Standard homeowners insurance policies usually don’t cover landslide damage. Luckily, ‘Difference in Conditions’ policies do cover it. Here’s what that means and how you can get it.
Standard homeowners insurance policies can be deceiving. While they might say they provide coverage from “all perils,” landslides are often excluded. In fact, most policies exclude damage from landslides, mudslides, and mudflows.
What are you supposed to do if you live in an area prone to these acts of nature? Buy a separate catastrophic insurance policy.
We’ll discuss below all that it covers, how much it costs, how you can buy it, and even how you can protect your house and property from landslide damage.
Before we get to that, though, let’s first discuss landslides.
According to the Insurance Information Institute, a landslide is “caused by the movement of destabilized land—due either to gradual erosion or an accumulation of water.” It’s also considered an “earth movement,” which is excluded from most homeowners policies. (Also excluded from most policies? Subsidence, which the US Geological Survey describes as "gradual settling or sudden sinking of the Earth's surface owing to subsurface movement of earth materials.")
In fact, according to the Washington State? Office of the Insurance Commissioner, standard home insurance policies won’t cover earth or land movement or landslide damage caused by:
So living in an area prone to landslides—such as on or near the side of a cliff or hillside—often warrants buying an extra landslide insurance policy.
Landslides are unpredictable. Plus, they make the surrounding area extremely unstable. Because of those facts, and because landslides cause a lot of costly damage, most insurers exclude them as a covered peril.
Luckily, there are options for homeowners in this situation. The main one isn’t actually called landslide insurance, however. Instead, it’s known as a “Difference in Conditions” (DIC) policy.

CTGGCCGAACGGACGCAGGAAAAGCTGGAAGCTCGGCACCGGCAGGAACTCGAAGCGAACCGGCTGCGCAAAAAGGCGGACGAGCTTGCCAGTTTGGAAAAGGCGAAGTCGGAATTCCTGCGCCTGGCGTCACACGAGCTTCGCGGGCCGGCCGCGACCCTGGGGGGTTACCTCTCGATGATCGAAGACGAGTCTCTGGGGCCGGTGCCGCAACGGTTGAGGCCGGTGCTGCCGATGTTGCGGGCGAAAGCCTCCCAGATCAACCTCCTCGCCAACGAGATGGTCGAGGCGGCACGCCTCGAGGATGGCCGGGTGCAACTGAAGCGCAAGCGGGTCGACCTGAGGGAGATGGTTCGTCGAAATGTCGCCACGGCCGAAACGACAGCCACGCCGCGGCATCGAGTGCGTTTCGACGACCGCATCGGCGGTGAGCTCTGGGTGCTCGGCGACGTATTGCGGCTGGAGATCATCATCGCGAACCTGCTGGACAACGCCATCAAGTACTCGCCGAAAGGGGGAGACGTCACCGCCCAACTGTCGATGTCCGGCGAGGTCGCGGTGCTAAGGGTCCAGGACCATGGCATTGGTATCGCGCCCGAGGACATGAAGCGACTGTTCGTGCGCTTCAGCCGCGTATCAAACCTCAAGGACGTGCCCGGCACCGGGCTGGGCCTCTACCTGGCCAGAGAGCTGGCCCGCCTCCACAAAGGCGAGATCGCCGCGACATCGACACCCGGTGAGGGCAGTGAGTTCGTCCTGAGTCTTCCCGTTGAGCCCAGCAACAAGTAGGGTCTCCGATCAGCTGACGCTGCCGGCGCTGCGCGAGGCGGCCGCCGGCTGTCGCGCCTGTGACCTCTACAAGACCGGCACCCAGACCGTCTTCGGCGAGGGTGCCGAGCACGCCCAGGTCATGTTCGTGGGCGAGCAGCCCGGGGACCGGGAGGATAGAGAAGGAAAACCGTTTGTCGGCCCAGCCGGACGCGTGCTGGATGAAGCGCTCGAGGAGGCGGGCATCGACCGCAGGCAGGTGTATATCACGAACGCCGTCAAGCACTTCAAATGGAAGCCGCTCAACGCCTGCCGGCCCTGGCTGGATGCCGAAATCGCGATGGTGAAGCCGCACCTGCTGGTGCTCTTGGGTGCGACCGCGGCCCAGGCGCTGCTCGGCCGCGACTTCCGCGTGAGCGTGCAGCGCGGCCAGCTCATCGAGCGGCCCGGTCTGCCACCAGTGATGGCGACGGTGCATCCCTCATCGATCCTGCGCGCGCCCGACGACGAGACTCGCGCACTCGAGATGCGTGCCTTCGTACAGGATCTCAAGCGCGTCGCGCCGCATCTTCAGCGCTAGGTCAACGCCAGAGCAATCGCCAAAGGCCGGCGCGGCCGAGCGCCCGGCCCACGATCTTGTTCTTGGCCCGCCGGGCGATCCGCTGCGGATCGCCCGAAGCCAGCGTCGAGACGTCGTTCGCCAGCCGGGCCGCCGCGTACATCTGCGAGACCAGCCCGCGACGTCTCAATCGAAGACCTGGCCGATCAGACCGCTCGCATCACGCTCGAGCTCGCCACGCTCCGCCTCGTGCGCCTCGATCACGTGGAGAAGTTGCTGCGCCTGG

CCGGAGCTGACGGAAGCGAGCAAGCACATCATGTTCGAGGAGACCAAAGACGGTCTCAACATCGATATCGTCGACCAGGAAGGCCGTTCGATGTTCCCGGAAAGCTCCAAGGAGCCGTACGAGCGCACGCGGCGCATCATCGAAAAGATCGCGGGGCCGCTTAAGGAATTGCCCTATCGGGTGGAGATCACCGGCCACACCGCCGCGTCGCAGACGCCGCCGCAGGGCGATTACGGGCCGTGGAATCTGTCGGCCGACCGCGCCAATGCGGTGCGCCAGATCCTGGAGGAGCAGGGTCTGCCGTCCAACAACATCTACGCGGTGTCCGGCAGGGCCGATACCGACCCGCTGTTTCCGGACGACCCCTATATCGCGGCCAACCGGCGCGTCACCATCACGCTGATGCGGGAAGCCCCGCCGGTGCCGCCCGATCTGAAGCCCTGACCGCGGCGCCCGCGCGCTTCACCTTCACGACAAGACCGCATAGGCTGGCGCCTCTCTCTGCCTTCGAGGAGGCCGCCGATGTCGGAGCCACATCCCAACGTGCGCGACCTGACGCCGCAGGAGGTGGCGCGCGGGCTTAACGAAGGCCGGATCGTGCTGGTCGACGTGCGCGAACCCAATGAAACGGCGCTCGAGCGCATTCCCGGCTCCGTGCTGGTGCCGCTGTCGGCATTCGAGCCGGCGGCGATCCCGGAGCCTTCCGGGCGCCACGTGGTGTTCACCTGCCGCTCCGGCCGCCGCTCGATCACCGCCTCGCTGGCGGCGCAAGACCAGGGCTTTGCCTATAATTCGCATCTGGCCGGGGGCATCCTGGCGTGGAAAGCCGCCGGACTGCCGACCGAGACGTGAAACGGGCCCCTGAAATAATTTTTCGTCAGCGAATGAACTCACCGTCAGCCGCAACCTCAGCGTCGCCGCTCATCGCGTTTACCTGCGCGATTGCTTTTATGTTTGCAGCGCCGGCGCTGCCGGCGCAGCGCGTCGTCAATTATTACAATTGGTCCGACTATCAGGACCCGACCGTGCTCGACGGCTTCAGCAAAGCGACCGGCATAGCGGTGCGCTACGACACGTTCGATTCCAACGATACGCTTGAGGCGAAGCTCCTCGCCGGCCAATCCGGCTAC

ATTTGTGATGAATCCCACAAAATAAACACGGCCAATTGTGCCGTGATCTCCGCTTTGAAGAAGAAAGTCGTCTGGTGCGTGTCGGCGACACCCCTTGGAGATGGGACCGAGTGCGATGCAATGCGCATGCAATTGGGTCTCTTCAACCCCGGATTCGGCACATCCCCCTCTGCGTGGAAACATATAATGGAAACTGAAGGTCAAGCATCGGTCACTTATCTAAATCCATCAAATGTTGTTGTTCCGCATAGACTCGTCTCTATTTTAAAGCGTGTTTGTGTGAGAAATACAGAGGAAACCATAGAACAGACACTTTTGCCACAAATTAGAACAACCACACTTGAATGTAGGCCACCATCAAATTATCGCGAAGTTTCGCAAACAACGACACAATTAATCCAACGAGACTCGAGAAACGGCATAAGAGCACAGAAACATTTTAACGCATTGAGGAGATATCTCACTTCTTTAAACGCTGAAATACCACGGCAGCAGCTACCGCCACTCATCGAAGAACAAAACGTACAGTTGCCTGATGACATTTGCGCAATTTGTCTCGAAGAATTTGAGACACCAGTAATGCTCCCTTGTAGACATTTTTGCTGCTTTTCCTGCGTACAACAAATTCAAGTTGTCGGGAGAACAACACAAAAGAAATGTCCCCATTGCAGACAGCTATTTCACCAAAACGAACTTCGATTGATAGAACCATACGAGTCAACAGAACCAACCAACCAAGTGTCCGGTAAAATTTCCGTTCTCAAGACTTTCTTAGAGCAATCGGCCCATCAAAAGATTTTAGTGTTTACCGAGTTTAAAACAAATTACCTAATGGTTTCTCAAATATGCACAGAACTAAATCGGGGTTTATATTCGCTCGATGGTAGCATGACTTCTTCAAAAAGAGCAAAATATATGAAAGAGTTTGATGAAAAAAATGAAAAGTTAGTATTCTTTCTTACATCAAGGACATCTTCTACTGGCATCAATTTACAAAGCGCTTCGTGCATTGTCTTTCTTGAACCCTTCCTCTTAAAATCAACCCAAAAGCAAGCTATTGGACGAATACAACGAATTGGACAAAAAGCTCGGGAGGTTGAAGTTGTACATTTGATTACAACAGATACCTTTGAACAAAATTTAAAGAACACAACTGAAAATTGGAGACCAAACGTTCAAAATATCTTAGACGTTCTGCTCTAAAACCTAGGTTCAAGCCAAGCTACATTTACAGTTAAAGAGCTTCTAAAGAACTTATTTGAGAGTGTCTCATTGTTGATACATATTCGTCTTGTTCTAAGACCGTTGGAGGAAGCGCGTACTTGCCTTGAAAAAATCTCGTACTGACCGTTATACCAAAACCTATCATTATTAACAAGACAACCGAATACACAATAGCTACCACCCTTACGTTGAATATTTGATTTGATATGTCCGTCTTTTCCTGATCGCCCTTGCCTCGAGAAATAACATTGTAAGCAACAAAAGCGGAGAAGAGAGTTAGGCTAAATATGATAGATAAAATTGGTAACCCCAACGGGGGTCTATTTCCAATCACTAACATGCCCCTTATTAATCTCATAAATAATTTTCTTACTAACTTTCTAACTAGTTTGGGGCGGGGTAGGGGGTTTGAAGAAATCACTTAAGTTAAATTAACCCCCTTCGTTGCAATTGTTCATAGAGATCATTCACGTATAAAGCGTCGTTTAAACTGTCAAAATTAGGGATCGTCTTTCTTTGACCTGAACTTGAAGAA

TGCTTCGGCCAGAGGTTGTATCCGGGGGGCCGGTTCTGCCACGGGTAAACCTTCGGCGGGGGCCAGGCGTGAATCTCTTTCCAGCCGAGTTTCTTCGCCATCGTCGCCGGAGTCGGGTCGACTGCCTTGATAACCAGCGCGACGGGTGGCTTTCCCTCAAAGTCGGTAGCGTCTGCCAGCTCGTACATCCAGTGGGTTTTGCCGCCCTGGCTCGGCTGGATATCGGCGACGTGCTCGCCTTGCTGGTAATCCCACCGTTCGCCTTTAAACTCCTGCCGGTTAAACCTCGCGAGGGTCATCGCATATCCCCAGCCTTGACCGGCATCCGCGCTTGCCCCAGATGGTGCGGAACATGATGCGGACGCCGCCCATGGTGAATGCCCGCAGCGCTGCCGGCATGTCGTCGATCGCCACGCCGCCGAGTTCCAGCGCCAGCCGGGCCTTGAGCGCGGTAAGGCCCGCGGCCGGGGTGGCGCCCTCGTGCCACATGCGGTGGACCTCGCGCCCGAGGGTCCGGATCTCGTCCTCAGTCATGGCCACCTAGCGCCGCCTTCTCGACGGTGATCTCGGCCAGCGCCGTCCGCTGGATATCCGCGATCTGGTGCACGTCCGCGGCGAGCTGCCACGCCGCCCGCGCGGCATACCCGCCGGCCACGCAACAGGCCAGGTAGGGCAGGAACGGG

Those who live in areas susceptible to landslides should consider a DIC policy. It covers major catastrophic events not usually covered by standard homeowners insurance. That includes landslides, mudflow, floods, and earthquakes.
Keep in mind you’ll only be able to purchase these policies through the surplus lines market. The surplus lines market sells high-risk insurance that standard companies won’t provide. For example, they sell policies to people who live on steep slopes, or in areas prone to landslides.
The catch here? DIC policies can be quite pricey, and they often don’t provide full, comprehensive coverage.
Kenton Brine, the NW Insurance Council’s president, says, “The cost to include coverage for an unpredictable but potentially devastating risk in a standard homeowners or renters policy would make the premium paid by the consumer prohibitive. The great majority of property owners do not need landslide coverage—but those who are at risk … should consider it.”
The DIC policy covers high-risk perils that a basic homeowners insurance policy won’t cover. Most standard policies don’t cover loss from floods, earthquakes, mudslides, or landslides. The reason being that these catastrophic events have the potential to cause too much damage for one insurance policy to cover.
That’s where a DIC policy comes into play. It covers the landslide damage that a generic policy won’t cover. The downside? It’s much more expensive than a generic policy.
Difference in Conditions policies can be expensive. A big reason for that: the deductibles tied to this policy are based on a percentage, rather than a fixed amount.
Specifically, they’ll usually equal 5 percent to 20 percent of the replacement cost of your home. So if your home’s replacement cost is $300,000, and your DIC policy’s deductible is 5 percent, you’ll pay $15,000 out of pocket before your insurance kicks in. And this is just the deductible. Premiums usually cost anywhere from a few hundred to a few thousand dollars per year.
Also, this type of policy doesn’t cover the cost of stabilizing the ground after a landslide. Nor does it cover safety updates needed to ensure future damage isn’t done to the home.
In plain and simple terms, it only covers the cost to rebuild the home to its original conditions, and doesn’t cover the cost to add new features.
Given that, Carole Walker, executive director of the Rocky Mountain Insurance Information Association, doesn’t recommend building or buying a home in an area prone to landslides. “Understand … [you] would be buying a high-risk policy, which has high deductibles and is very expensive. So you really need to consider the risk … because certainly you’re going to be looking at paying out of pocket or litigation with the developer.”